Marvelous Marvin Hagler stopped Thomas Hearns in a fight that lasted less than eight minutes yet was so epic that it still lives in boxing lore. Two years later he was so disgusted after losing a decision to Sugar Ray Leonard — stolen, he claimed, by the judges — that he never fought again.
One of the great middleweights in boxing history, Hagler died Saturday at age 66. His wife, Kay, announced his death on the Facebook page for Hagler's fans.
"I am sorry to make a very sad announcement," she wrote. "Today unfortunately my beloved husband Marvelous Marvin passed away unexpectedly at his home here in New Hampshire. Our family requests that you respect our privacy during this difficult time."
Hagler fought on boxing's biggest stages against its biggest names, as he, Leonard, Hearns and Roberto Duran dominated the middleweight classes during a golden time for boxing in the 1980s. Quiet with a brooding public persona, Hagler fought 67 times in 14 years as a pro out of Brockton, Massachusetts, finishing 62-3-2 with 52 knockouts.
He fought with a proverbial chip on his shoulder, convinced that boxing fans and promoters alike didn't give him his proper due. He was so upset that he wasn't introduced before a 1982 fight by his nickname of Marvelous that he went to court to legally change his name.
'A real man'
"He was certainly one of the greatest middleweights ever but one of the greatest people that I've ever been around and promoted,'' promoter Bob Arum said. “He was a real man, loyal and just fantastic person.''
Any doubts Hagler wasn't indeed Marvelous were erased on a spring night in 1985. He and Hearns met in one of the era's big middleweight clashes outdoors at Caesars Palace in Las Vegas, and when the opening bell rang, they traded punches for three minutes in an opening round many consider the best in boxing history.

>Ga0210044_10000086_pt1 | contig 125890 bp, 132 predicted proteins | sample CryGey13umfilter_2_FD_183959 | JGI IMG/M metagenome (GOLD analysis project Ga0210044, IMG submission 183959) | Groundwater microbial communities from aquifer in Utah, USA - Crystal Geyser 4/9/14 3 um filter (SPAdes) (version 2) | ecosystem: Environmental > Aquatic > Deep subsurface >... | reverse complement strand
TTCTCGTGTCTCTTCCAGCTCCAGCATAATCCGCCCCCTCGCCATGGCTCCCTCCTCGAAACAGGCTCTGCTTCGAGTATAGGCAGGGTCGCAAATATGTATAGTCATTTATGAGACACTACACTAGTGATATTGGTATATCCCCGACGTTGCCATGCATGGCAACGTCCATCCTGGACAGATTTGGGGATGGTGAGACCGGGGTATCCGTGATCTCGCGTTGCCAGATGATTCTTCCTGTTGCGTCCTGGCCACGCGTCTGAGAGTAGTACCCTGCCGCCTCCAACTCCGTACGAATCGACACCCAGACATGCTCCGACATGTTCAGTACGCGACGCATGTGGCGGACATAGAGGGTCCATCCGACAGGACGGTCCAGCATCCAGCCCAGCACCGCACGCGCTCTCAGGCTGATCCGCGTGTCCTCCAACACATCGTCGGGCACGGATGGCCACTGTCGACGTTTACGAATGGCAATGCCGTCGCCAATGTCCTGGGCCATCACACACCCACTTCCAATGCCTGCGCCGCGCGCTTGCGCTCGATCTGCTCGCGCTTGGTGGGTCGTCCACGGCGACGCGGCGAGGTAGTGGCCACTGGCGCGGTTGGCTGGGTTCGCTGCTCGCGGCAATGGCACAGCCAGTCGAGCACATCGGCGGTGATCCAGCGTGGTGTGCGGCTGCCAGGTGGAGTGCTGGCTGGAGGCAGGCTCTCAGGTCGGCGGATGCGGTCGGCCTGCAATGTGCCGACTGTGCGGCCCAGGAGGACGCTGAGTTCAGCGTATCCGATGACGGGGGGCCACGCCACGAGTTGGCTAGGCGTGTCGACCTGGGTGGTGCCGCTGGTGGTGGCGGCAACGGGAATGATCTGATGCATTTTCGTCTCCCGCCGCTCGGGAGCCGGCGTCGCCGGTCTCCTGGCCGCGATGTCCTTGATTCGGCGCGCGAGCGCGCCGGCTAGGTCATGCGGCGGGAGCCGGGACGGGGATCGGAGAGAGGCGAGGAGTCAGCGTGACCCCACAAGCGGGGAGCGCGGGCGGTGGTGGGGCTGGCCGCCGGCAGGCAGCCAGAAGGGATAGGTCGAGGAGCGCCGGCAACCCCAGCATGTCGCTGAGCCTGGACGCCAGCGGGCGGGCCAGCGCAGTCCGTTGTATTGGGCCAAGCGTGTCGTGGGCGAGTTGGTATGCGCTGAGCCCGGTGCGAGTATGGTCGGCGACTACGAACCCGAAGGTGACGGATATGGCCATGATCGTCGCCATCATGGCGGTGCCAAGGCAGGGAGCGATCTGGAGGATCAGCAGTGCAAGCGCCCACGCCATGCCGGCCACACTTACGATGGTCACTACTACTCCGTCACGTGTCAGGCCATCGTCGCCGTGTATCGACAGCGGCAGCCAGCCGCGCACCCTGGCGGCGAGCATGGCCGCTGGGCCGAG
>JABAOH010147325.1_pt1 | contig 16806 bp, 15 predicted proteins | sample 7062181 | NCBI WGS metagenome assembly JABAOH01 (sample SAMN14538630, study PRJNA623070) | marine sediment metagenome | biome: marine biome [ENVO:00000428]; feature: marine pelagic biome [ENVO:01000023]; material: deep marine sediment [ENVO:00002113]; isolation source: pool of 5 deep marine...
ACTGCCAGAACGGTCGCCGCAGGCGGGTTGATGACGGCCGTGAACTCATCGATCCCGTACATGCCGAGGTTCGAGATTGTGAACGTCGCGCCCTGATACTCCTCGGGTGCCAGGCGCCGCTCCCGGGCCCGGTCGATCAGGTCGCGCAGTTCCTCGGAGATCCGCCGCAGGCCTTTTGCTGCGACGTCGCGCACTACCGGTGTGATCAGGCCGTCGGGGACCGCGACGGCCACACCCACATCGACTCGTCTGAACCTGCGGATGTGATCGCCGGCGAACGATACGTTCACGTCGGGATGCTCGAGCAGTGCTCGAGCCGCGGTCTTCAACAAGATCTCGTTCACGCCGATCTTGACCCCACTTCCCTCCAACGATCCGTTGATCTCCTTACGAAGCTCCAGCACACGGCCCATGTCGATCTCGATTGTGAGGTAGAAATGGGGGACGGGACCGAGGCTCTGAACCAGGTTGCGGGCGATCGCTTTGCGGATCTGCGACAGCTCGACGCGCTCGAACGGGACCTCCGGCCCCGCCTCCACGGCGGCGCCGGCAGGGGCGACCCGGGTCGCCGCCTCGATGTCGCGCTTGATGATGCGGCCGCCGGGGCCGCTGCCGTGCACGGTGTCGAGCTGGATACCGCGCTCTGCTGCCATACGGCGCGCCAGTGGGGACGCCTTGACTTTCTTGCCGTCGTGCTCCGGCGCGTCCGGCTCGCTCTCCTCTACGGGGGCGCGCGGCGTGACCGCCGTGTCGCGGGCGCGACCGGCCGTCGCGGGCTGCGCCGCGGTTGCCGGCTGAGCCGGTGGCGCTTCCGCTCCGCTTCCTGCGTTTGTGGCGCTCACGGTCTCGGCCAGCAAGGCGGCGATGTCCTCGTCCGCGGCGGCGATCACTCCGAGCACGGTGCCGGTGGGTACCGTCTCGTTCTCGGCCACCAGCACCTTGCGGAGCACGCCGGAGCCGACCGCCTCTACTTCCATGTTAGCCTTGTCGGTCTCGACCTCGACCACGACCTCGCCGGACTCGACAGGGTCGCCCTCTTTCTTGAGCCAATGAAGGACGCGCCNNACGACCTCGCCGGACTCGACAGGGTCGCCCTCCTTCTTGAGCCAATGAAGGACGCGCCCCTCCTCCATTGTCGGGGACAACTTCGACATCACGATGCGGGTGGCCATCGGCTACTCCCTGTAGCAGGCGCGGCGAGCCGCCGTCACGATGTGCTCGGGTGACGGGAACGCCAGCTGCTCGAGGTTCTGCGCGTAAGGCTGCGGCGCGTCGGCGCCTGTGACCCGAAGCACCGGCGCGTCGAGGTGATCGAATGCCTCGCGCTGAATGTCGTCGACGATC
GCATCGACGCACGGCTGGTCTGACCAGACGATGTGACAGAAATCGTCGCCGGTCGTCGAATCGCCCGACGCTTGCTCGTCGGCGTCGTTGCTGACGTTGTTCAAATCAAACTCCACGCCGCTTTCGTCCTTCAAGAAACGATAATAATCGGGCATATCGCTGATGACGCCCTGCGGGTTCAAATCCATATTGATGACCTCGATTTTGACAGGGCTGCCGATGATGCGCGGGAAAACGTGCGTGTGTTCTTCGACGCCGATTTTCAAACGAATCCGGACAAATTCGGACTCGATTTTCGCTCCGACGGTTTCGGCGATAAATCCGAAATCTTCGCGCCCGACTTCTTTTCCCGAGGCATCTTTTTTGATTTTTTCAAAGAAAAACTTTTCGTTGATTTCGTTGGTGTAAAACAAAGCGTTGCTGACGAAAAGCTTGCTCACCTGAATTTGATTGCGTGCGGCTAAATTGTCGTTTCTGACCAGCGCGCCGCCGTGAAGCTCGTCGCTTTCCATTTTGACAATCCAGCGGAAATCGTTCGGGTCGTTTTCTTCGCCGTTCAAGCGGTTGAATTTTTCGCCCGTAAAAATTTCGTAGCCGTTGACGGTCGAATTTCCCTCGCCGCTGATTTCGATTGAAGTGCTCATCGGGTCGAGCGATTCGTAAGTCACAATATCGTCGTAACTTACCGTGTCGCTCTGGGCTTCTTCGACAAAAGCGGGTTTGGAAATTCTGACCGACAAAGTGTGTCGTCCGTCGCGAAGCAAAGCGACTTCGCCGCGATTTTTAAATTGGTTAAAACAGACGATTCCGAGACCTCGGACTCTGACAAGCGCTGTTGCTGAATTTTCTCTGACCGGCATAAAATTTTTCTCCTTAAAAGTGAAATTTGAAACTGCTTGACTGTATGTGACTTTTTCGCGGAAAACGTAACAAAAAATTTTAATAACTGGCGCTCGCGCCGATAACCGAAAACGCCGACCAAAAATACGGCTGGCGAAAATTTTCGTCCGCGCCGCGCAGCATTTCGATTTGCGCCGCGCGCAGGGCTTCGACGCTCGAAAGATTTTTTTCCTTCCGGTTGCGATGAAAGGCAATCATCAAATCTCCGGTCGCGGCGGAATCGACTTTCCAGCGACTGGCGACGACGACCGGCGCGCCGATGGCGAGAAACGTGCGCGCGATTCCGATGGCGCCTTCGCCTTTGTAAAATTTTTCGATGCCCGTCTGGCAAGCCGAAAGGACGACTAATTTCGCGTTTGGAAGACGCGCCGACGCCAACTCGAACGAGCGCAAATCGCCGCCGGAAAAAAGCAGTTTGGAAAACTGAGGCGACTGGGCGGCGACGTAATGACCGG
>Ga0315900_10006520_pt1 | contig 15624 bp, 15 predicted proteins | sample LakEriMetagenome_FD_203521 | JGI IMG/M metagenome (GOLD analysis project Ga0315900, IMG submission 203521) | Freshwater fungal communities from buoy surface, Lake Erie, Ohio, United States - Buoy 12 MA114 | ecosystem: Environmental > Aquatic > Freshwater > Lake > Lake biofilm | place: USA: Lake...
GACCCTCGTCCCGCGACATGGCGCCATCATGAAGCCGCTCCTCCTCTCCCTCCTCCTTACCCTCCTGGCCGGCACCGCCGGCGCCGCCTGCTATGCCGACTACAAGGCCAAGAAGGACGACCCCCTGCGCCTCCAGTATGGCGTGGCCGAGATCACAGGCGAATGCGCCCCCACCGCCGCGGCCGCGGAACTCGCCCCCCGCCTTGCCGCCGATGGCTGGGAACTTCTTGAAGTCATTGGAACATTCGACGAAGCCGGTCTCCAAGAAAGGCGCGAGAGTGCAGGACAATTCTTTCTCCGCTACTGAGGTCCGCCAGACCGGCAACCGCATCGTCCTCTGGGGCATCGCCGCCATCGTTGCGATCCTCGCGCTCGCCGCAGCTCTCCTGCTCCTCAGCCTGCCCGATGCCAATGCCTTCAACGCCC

Hagler would go on to stop Hearns in the third round, crumpling him to the canvas with a barrage of punches even as blood poured from a large gash on his own forehead that nearly caused the referee to stop the fight earlier in the round.
“That was an unbelievable fight,'' Arum said. “Probably the greatest fight ever.''
Hearns said Saturday that he was thinking about Hagler and their historic fight. Hagler wore a baseball cap with the word “War'' while promoting it while on a 23-city tour with Hearns that Arum said made the fighters despise each other before they even entered the ring.
“I can't take anything away from him,'' Hearns told The Associated Press. “His awkwardness messed me up, but I can't take anything away from him. He fought his heart out and we put on a great show for all time.''
Hagler would fight only two more times, stopping John Mugabi a year later and then meeting Leonard, who was coming off a three-year layoff from a detached retina, in his final fight in 1987. Hagler was favored going into the fight and many thought he would destroy Leonard — but Leonard had other plans.
While Hagler pursued him around the ring, Leonard fought backing up, flicking out his left jab and throwing combinations that didn't hurt Hagler but won him points on the ringside scorecards. Still, when the bell rang at the end of the 12th round, many thought Hagler had pulled out the fight — only to lose a controversial split decision.
Hagler, who was paid $19 million, left the ring in disgust and never fought again. He moved to Italy to act, and never really looked back.
"I feel fortunate to get out of the ring with my faculties and my health," he said a year later.
Hagler was born in Newark, New Jersey, and moved with his family to Brockton in the late 1960s. He was discovered as an amateur by the Petronelli brothers, Goody and Pat, who ran a gym in Brockton and would go on to train Hagler for his entire pro career.
He was inducted into the International Boxing Hall of Fame and World Boxing Hall of Fame in 1983.